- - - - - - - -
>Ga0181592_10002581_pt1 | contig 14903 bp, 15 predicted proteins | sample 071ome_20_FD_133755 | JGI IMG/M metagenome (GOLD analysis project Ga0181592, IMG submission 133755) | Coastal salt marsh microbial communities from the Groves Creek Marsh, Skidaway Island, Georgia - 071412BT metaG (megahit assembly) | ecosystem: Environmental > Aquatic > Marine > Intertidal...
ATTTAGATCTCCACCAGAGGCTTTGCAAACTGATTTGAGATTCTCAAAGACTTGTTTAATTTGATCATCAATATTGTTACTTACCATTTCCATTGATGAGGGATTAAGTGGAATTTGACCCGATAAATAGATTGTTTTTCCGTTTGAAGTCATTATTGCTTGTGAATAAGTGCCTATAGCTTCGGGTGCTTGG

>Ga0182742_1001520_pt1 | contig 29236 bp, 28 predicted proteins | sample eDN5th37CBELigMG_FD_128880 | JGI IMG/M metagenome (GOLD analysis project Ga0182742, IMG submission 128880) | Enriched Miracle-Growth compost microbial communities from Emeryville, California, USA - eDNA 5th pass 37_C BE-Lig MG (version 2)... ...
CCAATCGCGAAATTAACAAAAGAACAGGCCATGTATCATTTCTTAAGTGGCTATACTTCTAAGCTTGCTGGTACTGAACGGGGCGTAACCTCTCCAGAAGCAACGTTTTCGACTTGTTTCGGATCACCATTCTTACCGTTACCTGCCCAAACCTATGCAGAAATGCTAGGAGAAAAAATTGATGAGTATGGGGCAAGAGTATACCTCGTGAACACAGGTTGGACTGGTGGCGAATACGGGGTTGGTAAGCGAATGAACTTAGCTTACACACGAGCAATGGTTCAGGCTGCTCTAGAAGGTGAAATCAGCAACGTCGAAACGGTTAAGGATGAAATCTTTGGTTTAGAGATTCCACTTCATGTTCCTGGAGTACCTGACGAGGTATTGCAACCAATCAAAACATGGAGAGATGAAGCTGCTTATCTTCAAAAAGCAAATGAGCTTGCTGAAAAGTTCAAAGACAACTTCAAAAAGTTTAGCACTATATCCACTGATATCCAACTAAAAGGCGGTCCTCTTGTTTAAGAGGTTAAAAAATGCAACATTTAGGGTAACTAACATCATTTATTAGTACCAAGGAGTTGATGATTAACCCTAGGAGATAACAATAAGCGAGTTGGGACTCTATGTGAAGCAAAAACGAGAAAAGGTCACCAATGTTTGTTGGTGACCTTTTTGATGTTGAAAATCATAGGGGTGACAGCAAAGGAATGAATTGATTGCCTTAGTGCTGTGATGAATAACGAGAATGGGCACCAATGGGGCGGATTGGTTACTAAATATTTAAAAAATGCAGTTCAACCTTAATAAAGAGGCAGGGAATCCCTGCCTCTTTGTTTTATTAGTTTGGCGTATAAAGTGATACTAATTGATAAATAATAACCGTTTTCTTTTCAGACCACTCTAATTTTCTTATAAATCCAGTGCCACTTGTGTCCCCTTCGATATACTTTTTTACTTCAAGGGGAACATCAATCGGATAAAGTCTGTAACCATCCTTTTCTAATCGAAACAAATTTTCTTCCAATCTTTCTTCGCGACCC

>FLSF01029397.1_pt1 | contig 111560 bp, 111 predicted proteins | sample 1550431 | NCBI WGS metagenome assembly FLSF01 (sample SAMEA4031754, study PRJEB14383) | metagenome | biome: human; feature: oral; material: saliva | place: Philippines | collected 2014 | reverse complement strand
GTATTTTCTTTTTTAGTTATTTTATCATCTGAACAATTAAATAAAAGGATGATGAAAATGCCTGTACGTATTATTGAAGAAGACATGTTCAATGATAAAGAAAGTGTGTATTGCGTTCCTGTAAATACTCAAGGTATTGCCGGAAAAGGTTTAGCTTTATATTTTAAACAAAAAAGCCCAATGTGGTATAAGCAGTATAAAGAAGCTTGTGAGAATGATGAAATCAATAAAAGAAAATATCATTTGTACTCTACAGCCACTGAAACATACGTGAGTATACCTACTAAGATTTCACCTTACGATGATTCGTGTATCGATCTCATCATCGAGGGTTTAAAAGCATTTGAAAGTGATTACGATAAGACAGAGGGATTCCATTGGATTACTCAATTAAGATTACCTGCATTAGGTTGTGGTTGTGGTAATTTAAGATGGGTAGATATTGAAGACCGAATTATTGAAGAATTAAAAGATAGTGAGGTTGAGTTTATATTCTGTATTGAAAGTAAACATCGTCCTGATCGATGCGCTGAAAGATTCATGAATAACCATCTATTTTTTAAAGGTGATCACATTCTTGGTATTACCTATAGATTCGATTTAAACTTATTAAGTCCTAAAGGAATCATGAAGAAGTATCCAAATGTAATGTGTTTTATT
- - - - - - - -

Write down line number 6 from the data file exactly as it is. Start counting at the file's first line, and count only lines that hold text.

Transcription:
GTATTTTCTTTTTTAGTTATTTTATCATCTGAACAATTAAATAAAAGGATGATGAAAATGCCTGTACGTATTATTGAAGAAGACATGTTCAATGATAAAGAAAGTGTGTATTGCGTTCCTGTAAATACTCAAGGTATTGCCGGAAAAGGTTTAGCTTTATATTTTAAACAAAAAAGCCCAATGTGGTATAAGCAGTATAAAGAAGCTTGTGAGAATGATGAAATCAATAAAAGAAAATATCATTTGTACTCTACAGCCACTGAAACATACGTGAGTATACCTACTAAGATTTCACCTTACGATGATTCGTGTATCGATCTCATCATCGAGGGTTTAAAAGCATTTGAAAGTGATTACGATAAGACAGAGGGATTCCATTGGATTACTCAATTAAGATTACCTGCATTAGGTTGTGGTTGTGGTAATTTAAGATGGGTAGATATTGAAGACCGAATTATTGAAGAATTAAAAGATAGTGAGGTTGAGTTTATATTCTGTATTGAAAGTAAACATCGTCCTGATCGATGCGCTGAAAGATTCATGAATAACCATCTATTTTTTAAAGGTGATCACATTCTTGGTATTACCTATAGATTCGATTTAAACTTATTAAGTCCTAAAGGAATCATGAAGAAGTATCCAAATGTAATGTGTTTTATT